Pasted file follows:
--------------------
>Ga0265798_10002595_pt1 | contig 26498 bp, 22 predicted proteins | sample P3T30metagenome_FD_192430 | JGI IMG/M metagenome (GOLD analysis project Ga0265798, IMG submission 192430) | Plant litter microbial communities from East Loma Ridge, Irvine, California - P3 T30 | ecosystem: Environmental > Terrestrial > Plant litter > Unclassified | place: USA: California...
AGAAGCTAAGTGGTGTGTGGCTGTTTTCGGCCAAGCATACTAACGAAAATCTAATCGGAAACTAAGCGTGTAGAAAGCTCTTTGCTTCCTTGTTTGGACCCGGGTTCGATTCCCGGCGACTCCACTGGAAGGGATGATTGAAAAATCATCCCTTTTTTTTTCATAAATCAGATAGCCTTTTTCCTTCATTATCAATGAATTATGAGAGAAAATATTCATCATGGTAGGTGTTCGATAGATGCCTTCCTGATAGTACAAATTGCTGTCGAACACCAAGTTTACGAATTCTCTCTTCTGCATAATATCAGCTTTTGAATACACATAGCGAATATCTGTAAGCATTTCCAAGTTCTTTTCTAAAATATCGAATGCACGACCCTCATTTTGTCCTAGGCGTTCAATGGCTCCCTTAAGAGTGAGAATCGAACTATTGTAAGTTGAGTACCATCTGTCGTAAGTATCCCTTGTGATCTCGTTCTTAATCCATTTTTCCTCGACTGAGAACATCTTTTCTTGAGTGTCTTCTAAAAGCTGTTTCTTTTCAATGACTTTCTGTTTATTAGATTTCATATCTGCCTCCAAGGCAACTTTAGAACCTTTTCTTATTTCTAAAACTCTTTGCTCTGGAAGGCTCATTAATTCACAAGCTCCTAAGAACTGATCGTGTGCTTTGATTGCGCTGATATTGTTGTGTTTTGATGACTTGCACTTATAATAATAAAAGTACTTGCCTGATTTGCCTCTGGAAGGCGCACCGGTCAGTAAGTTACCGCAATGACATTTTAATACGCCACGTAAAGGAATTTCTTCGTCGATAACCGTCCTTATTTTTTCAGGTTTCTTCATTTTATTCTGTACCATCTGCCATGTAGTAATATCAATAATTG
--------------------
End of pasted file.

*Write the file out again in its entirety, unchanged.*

>Ga0265798_10002595_pt1 | contig 26498 bp, 22 predicted proteins | sample P3T30metagenome_FD_192430 | JGI IMG/M metagenome (GOLD analysis project Ga0265798, IMG submission 192430) | Plant litter microbial communities from East Loma Ridge, Irvine, California - P3 T30 | ecosystem: Environmental > Terrestrial > Plant litter > Unclassified | place: USA: California...
AGAAGCTAAGTGGTGTGTGGCTGTTTTCGGCCAAGCATACTAACGAAAATCTAATCGGAAACTAAGCGTGTAGAAAGCTCTTTGCTTCCTTGTTTGGACCCGGGTTCGATTCCCGGCGACTCCACTGGAAGGGATGATTGAAAAATCATCCCTTTTTTTTTCATAAATCAGATAGCCTTTTTCCTTCATTATCAATGAATTATGAGAGAAAATATTCATCATGGTAGGTGTTCGATAGATGCCTTCCTGATAGTACAAATTGCTGTCGAACACCAAGTTTACGAATTCTCTCTTCTGCATAATATCAGCTTTTGAATACACATAGCGAATATCTGTAAGCATTTCCAAGTTCTTTTCTAAAATATCGAATGCACGACCCTCATTTTGTCCTAGGCGTTCAATGGCTCCCTTAAGAGTGAGAATCGAACTATTGTAAGTTGAGTACCATCTGTCGTAAGTATCCCTTGTGATCTCGTTCTTAATCCATTTTTCCTCGACTGAGAACATCTTTTCTTGAGTGTCTTCTAAAAGCTGTTTCTTTTCAATGACTTTCTGTTTATTAGATTTCATATCTGCCTCCAAGGCAACTTTAGAACCTTTTCTTATTTCTAAAACTCTTTGCTCTGGAAGGCTCATTAATTCACAAGCTCCTAAGAACTGATCGTGTGCTTTGATTGCGCTGATATTGTTGTGTTTTGATGACTTGCACTTATAATAATAAAAGTACTTGCCTGATTTGCCTCTGGAAGGCGCACCGGTCAGTAAGTTACCGCAATGACATTTTAATACGCCACGTAAAGGAATTTCTTCGTCGATAACCGTCCTTATTTTTTCAGGTTTCTTCATTTTATTCTGTACCATCTGCCATGTAGTAATATCAATAATTG